Mixed fortunes in 2011 for HK's property market
This year was one of mixed fortunes for Hong Kong's property market and analysts predict all real estate - except retail properties in prime locations - will enter a downward cycle in the new year.
The first part of 2011 saw the continuation of a two-year rally as prices shot up, propelled by a shortage of supply, low interest rates and strong economic growth.
The momentum has slowed since the second half, after the government announced further tightening measures - on top of the special stamp duties announced in November 2010 to cool off the market. Increased land supply, tightened lending on the mainland, the euro-zone debt crisis and global slowdown all helped to end the property market's bull run.
'Without substantial economic fundamentals, all that goes up will eventually come down,' said Richard Kirke, managing director for Hong Kong at property consultants Colliers International.
In the second half, the significant decline was seen in home sales, with transaction volume plunging.
According to data compiled by Hong Kong Property Services, 74,442 second-hand homes were sold from January to December 21. This represented a 39 per cent decline compared with the same period in 2010. Sales volume on the major 30 housing estates last month fell 43 per cent to 13,206 deals year on year, the lowest since 2006.
Prices for second-hand homes at 50 housing estates in November stood at HK$6,237 per sq ft, down 5.2 per cent from the same month a year ago, Ricacorp Properties said.
There is widespread agreement home prices could fall between 5 per cent and 20 per cent because of the rising cost of home loans and the economic concerns locally and abroad. However, according to Barclays Capital Research, in the unlikely event the Hong Kong economy suffers a hard landing, home prices could fall by as much as 45 per cent.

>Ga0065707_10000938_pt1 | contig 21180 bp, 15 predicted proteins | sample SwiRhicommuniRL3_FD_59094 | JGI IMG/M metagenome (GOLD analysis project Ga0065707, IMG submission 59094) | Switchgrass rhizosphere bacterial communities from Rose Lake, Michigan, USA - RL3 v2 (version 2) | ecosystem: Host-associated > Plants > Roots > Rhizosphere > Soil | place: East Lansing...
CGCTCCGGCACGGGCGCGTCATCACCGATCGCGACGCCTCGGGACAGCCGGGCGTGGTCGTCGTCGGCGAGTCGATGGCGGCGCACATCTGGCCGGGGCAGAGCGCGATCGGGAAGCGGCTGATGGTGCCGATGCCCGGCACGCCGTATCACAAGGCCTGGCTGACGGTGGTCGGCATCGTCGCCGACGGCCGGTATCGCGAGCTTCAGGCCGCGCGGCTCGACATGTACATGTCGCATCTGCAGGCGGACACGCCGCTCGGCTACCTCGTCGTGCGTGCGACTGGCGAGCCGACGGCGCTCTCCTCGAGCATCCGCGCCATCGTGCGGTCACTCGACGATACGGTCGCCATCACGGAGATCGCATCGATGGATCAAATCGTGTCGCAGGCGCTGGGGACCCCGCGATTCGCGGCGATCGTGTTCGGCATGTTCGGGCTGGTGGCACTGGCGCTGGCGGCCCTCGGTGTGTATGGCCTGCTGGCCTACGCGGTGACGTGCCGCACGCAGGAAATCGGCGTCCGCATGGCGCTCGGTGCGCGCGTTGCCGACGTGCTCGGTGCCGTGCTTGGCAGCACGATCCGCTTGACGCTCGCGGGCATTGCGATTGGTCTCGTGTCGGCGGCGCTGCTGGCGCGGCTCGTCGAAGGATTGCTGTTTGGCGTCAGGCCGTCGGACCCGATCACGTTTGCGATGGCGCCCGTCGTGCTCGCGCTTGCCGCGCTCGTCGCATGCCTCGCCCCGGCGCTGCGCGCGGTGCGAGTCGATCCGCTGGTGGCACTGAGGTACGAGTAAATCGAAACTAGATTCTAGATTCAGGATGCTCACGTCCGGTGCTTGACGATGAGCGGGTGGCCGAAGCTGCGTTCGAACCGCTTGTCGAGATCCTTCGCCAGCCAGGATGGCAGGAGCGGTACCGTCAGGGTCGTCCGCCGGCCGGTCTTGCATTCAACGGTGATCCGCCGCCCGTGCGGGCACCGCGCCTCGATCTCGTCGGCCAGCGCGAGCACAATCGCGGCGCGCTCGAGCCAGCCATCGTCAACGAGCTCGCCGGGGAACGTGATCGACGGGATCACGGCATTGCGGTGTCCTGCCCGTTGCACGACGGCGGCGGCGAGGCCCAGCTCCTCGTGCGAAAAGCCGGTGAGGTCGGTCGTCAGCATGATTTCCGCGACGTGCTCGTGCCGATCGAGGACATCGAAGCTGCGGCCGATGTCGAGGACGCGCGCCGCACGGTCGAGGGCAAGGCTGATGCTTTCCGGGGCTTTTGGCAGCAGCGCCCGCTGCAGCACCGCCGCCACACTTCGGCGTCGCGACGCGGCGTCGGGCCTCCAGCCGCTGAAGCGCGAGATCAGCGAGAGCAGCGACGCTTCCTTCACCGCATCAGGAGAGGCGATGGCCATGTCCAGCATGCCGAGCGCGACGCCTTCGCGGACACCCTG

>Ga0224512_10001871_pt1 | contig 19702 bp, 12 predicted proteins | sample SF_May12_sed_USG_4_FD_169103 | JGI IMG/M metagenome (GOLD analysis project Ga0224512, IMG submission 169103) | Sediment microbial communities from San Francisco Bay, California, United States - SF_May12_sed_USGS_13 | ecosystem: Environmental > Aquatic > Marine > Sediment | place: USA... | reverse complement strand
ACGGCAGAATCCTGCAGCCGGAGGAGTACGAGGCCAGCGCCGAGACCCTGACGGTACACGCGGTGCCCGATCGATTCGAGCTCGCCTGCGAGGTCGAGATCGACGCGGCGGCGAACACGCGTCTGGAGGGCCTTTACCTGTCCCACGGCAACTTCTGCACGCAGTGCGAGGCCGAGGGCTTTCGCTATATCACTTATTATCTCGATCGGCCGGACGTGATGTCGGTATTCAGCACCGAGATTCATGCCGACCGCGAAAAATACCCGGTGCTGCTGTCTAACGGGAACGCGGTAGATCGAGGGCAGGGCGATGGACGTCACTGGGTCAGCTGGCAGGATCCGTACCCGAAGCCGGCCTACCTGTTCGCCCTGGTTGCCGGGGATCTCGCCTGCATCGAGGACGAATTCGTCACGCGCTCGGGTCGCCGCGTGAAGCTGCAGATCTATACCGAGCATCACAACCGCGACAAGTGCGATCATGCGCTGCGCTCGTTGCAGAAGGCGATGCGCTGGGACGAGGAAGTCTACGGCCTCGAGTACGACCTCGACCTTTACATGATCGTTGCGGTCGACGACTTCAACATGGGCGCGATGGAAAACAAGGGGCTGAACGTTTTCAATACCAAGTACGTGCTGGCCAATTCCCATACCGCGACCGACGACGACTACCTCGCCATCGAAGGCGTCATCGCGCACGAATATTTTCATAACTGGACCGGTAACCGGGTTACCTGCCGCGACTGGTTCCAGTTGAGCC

Earlier this month, Financial Secretary John Tsang Chun-wah said the government was prepared to unwind measures to cool the property market if prices continued to fall, as Europe's debt crisis and a looming global economic slowdown had spooked investors. But a day later the chief executive, Donald Tsang Yam-kuen, denied there were such plans.
Thomas Lam Ho-man of Knight Frank expects Hong Kong's mass housing prices will fall as much as 15 per cent. But he said the luxury housing sector would see better support from wealthy mainland buyers, with only a slight decline of about 5 per cent. 'As the central government continues to restrict home buying in mainland cities, cash-rich mainlanders will shift to buy in Hong Kong,' Lam said.
Kirke of Colliers expects a subdued outlook for rents and prices in Grade A office, luxury residential and industrial property sectors in 2012.
Colliers said the average Grade A office rent and price registered 14 per cent and 18 per cent growth, respectively, in the first 10 months of 2011.
But according to another property consultant, CB Richard Ellis, on a month-on-month basis average rents in Central were already down 1.09 per cent last month compared with September and now stood at about HK$120.24 per sq ft.
Faced with an economic slowdown and global uncertainty, tenants had been delaying their expansion and relocation plans.
Another property consultant, Savills, expects to see a 10 per cent drop in Grade A office rents in Central.
The only bright side may be seen in the retail property sector, where Savills expects a 10 per cent rise in rents for street shops in traditional shopping districts. In 2012, retail property rental and price increases are expected to taper off although it is the only sector projected to see further growth, according to Simon Lo, Colliers' executive director of research and advisory services for Asia.
The number of residential sites the government will offer for tender in the first quarter of next year, plus one commercial site